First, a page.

Start by identifying where on the performance potential matrix your staff fit.  Analyze their potential and plot their path accordingly. Also consider that some people, i.e., your “workhorse” employees, may be happy to remain a “workhorse” and don’t want or need to become a “star.” All companies need “workhorses” so don’t try and push them out into the “star” position. Not all employees can be “stars.” Also, remember that “stars” (generally speaking) are challenging to hold on to. They usually require a lot of continued praise, encouragement, and added incentives and bonuses, or they will jump to the next best thing. So although it’s great to have lots of “shining stars” that will undoubtedly do a lot for your business, your “workhorses” are more reliable, steadfast, and loyal. If you have “problem children” and “deadwood,” you need to decide whether you can counsel and mentor them out of these areas or consider exiting them from the business.


Collaboration between employees and customers in a remote business can not happen without technology. Identify what technology you need and look for solutions, preferably that integrate – avoid operating in silos. And, of course – all technology you select has to be cloud-based. Here are our recommendations.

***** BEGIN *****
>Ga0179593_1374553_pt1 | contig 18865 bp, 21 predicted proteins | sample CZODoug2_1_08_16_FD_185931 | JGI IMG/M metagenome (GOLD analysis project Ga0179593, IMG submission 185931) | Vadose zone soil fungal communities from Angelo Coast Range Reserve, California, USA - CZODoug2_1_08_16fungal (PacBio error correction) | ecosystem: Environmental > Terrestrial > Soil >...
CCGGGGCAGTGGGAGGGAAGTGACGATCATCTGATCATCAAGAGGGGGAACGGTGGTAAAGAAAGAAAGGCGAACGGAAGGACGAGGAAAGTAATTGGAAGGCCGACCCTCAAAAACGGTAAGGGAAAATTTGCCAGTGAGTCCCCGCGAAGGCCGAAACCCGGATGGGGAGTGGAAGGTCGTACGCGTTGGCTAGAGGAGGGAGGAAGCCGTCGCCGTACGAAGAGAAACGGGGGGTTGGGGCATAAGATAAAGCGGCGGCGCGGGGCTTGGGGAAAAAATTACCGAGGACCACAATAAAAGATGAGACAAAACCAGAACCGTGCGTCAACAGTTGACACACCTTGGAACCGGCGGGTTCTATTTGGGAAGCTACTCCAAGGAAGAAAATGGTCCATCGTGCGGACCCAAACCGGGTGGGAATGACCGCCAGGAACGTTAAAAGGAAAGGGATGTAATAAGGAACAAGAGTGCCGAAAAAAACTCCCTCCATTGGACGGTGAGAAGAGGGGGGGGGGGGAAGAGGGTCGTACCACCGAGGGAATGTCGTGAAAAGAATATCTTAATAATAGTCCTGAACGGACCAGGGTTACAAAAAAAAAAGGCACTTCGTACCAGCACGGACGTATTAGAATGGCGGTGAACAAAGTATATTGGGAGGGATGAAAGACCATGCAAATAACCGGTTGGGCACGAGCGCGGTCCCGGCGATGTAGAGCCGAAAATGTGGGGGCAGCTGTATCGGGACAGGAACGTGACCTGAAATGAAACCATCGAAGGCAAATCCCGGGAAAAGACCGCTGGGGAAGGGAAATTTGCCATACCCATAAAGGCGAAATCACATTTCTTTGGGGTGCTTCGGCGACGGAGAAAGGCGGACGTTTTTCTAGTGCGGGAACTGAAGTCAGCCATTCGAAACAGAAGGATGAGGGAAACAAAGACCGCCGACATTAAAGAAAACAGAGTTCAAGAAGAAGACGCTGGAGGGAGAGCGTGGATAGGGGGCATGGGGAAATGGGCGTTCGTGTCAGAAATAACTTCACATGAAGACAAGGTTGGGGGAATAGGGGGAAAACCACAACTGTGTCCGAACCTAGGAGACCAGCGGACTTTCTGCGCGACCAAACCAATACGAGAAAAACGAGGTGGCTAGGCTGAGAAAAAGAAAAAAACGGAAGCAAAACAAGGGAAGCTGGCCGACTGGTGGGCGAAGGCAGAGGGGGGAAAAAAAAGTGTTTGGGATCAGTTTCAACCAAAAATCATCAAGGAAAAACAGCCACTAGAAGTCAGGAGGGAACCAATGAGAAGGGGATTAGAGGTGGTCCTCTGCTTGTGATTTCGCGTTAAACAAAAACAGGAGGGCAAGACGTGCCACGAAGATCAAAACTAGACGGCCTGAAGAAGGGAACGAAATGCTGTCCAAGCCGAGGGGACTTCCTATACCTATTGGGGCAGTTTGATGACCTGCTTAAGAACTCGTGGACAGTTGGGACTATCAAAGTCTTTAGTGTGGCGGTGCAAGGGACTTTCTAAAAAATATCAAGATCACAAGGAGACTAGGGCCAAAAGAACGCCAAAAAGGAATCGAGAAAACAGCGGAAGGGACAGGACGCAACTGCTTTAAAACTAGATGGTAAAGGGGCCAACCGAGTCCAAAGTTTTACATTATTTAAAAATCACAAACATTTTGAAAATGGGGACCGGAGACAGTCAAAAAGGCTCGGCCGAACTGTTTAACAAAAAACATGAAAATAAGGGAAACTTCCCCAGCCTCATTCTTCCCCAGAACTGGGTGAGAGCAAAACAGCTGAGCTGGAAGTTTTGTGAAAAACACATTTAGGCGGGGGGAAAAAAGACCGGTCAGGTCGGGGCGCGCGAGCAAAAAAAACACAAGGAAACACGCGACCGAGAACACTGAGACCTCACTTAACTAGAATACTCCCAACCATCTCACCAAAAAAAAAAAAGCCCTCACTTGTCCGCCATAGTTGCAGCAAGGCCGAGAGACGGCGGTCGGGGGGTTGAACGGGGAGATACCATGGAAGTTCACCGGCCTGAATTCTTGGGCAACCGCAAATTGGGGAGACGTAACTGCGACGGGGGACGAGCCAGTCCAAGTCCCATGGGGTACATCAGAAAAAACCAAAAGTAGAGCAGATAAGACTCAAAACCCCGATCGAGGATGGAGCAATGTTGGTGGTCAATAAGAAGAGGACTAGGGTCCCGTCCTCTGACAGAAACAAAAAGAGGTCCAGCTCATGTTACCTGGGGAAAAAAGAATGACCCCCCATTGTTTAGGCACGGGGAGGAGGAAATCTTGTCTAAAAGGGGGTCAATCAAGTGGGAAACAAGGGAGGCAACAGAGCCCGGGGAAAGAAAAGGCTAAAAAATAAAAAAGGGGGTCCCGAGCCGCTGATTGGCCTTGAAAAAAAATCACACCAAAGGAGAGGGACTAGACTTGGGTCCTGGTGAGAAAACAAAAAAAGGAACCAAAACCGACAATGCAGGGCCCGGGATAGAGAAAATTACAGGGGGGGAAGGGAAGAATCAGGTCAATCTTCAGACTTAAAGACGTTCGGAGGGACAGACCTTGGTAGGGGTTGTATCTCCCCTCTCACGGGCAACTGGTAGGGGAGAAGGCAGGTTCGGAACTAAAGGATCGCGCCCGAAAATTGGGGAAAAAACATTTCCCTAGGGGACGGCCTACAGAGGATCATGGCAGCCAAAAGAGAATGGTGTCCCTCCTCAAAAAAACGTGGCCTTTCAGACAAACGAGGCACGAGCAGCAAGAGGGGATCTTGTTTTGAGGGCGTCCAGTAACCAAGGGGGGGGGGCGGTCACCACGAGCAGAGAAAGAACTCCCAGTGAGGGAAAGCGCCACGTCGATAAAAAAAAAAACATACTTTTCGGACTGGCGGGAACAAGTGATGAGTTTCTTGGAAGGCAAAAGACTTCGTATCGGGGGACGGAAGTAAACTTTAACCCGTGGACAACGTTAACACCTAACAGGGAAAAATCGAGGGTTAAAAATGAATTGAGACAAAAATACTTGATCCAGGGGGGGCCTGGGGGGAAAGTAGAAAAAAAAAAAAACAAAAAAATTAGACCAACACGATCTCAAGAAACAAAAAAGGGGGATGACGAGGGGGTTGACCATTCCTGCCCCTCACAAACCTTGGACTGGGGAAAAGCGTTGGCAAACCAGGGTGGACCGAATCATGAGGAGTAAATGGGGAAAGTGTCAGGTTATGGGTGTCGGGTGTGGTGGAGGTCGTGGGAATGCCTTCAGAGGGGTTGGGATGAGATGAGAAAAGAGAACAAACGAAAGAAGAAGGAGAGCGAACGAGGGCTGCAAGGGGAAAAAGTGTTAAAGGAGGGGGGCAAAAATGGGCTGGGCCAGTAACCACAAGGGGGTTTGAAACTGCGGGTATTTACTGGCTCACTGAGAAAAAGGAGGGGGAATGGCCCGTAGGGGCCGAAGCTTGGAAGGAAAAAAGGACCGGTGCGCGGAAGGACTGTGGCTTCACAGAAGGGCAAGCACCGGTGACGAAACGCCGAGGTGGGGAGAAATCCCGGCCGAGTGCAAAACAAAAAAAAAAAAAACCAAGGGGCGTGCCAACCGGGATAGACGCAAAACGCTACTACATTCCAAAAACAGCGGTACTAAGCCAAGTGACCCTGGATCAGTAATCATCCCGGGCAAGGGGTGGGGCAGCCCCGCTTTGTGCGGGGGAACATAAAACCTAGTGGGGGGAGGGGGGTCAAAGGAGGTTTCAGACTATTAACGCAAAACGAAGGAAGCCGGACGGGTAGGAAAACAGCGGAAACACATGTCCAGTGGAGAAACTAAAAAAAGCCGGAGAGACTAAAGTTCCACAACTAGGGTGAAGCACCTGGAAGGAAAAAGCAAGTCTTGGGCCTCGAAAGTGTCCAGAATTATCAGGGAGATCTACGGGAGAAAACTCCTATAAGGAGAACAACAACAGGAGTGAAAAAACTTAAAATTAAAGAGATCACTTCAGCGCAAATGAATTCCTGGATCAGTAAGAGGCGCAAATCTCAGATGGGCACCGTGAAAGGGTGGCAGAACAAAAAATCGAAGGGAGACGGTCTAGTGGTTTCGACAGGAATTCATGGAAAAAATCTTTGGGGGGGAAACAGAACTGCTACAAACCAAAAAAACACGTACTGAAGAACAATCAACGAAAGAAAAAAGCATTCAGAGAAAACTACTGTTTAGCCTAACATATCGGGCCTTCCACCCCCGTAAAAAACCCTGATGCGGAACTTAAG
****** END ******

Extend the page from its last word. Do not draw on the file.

• Virtual meetings: Zoom. Great for larger meeting rooms where you can share screens and record sessions. It’s essential to get everyone on these meetings to use their webcams so that others can interpret body language and facial expressions
  • Instant messaging: Slack. Set up with well-thought-out channels. Be sure to keep members on-topic in the channels and make sure everyone adheres to online etiquette